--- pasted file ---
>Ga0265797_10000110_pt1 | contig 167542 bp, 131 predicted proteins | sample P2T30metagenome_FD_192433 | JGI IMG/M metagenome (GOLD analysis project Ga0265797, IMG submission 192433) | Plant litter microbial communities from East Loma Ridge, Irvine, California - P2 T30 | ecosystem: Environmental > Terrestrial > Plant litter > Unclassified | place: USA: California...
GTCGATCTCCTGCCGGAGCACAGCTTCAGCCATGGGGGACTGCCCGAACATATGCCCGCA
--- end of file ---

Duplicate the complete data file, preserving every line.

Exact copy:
>Ga0265797_10000110_pt1 | contig 167542 bp, 131 predicted proteins | sample P2T30metagenome_FD_192433 | JGI IMG/M metagenome (GOLD analysis project Ga0265797, IMG submission 192433) | Plant litter microbial communities from East Loma Ridge, Irvine, California - P2 T30 | ecosystem: Environmental > Terrestrial > Plant litter > Unclassified | place: USA: California...
GTCGATCTCCTGCCGGAGCACAGCTTCAGCCATGGGGGACTGCCCGAACATATGCCCGCA